Restrictive Scheduling Bill Halted

May 31 2016 - Workplace Policies - HRWatchdog

restrictive scheduling

If SB 878 passed, retail, grocery and restaurant employers would face penalties and litigation if they change an employee work schedule with less than seven days notice, even at the request of the employee.

A bill identified as a job killer by the California Chamber of Commerce was held on the Senate Appropriations Committee suspense file on May 27:

  • SB 878 (Leyva; D-Chino) Mandated Scheduling Requirement — Eliminates worker flexibility and exposes employers to costly penalties, litigation and government enforcement, by mandating employers in the retail, grocery or restaurant workplace, including employers who have hybrid operations that include a retail or restaurant section, to provide a 21-day work schedule and then face penalties and litigation if the employer changes the schedule with less than seven days notice, even when the change is at the request of the employee. Senate Appropriations Committee, 05/27/16; Failed Deadline.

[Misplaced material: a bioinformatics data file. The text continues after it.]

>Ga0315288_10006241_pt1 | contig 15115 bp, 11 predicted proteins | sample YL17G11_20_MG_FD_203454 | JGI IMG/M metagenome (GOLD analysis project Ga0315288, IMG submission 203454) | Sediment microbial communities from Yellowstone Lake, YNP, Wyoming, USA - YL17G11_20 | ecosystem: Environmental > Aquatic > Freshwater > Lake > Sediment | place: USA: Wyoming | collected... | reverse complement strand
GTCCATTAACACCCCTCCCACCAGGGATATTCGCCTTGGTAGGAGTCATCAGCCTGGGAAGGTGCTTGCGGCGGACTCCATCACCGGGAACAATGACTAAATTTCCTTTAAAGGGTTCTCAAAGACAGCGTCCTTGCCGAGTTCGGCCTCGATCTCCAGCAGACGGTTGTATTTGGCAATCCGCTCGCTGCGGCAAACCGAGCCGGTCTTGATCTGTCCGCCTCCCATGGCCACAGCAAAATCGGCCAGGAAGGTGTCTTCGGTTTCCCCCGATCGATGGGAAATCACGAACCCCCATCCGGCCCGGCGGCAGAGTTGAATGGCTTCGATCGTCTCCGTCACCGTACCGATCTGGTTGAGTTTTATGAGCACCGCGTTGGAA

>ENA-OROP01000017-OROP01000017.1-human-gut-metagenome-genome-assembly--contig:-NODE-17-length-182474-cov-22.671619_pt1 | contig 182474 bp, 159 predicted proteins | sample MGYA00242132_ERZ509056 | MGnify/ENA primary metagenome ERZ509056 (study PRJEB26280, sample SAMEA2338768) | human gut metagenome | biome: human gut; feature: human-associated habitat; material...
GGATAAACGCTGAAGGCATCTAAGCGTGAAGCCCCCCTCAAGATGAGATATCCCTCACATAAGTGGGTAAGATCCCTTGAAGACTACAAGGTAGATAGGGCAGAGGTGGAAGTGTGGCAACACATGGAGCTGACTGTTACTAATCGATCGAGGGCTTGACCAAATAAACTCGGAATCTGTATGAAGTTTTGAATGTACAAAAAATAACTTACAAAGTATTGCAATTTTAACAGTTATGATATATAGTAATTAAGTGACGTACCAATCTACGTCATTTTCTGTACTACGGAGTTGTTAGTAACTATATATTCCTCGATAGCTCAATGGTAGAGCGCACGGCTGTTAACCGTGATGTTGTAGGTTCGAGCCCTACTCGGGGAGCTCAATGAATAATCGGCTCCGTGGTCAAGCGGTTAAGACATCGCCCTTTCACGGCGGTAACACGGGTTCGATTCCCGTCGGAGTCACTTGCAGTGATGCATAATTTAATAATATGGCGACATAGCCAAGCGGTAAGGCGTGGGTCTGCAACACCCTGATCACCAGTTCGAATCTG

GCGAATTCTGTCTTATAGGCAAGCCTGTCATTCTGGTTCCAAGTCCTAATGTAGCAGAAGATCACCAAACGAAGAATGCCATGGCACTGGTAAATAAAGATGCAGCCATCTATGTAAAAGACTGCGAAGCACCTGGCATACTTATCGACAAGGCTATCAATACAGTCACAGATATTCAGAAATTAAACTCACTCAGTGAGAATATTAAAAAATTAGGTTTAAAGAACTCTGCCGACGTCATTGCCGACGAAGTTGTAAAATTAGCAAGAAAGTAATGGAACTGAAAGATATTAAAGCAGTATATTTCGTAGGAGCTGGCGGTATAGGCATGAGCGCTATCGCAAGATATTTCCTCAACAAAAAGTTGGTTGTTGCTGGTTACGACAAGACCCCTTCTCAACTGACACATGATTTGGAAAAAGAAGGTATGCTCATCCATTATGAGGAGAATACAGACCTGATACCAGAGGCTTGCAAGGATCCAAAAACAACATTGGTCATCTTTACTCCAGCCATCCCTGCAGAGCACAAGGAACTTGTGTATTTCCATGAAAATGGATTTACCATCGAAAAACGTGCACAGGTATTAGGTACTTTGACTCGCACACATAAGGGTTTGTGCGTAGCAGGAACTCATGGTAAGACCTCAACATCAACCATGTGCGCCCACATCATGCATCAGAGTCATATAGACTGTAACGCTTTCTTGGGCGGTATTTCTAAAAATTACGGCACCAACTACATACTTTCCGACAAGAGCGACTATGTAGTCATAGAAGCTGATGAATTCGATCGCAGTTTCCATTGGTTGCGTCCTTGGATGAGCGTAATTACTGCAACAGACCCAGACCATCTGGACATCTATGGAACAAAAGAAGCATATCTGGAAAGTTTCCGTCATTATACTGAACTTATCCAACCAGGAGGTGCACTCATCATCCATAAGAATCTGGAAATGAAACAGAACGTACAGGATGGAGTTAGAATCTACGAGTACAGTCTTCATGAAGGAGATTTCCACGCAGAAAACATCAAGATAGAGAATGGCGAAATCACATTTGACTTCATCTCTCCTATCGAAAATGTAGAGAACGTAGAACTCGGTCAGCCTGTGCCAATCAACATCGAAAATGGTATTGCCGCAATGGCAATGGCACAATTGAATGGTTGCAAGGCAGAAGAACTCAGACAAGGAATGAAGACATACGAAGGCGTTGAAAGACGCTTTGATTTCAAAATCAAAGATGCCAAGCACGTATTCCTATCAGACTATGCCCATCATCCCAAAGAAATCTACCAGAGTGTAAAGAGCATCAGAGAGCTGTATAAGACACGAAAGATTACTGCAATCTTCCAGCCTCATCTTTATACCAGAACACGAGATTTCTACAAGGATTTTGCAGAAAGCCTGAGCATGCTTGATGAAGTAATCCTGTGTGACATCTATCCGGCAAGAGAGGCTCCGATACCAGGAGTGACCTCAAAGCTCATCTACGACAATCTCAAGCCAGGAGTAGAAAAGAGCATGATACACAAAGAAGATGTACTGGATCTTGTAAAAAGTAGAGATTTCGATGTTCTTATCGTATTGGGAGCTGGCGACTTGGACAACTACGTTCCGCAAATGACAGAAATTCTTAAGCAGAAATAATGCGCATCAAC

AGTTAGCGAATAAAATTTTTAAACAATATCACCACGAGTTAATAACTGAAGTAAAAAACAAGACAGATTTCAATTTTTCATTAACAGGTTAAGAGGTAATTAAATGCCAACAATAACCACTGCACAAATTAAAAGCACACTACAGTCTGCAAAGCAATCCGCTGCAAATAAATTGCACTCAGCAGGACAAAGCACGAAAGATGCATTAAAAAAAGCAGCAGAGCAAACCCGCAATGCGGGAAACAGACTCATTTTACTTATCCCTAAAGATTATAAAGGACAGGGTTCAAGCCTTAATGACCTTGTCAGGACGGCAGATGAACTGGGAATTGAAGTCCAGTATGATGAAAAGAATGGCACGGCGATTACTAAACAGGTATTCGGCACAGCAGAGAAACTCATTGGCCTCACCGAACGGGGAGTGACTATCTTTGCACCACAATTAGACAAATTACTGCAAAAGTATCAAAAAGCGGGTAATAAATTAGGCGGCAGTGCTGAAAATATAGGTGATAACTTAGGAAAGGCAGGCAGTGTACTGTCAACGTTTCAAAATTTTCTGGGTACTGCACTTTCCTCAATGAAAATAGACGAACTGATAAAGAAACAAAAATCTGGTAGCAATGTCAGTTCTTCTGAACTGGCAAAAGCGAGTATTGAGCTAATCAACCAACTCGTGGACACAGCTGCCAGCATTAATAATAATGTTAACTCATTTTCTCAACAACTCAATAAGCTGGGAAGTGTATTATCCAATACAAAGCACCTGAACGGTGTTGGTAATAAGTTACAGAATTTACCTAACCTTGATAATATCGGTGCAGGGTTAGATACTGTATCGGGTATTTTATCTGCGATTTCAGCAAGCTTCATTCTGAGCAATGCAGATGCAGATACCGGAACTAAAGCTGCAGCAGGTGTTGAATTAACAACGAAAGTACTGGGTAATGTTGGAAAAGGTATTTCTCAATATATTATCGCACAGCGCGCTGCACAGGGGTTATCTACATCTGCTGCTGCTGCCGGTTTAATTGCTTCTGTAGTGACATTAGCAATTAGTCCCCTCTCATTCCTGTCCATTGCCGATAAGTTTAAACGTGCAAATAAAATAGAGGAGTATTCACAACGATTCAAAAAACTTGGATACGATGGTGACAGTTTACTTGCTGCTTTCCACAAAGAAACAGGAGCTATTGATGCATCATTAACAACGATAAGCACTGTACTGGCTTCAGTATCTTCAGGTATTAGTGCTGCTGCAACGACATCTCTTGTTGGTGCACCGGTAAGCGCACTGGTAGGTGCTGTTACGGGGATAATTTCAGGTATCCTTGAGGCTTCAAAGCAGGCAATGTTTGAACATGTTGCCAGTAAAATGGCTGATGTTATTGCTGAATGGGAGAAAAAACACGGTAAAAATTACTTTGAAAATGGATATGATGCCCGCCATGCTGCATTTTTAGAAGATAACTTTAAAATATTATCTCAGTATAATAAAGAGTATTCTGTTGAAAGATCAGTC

Other employment related job killer are awaiting action this week by the full Senate or Assembly:

  • AB 2879 (M. Stone; D-Scotts Valley) Employment Arbitration Agreements Discrimination — Unfairly discriminates against arbitration agreements and is likely preempted by the Federal Arbitration Act, which will lead to confusion and litigation, by prohibiting an employer from requiring an individual who is a member of the military to sign a mandatory arbitration agreement as a condition of employment. Assembly Floor.
  • SB 1166 (Jackson; D-Santa Barbara) Imposes New Maternity and Paternity Leave Mandate — Unduly burdens and increases costs of small employers with as few as 10 employees, as well as large employers with 50 or more employees, by requiring 12 weeks of protected employee leave for maternity or paternity leave, and exposes all employers to the threat of costly litigation. Senate Floor.

The next significant deadline for the California Chamber of Commerce job killer bills is June 3, the date by which bills must pass the house in which they were introduced.

For more information on the remaining job killer bills, visit

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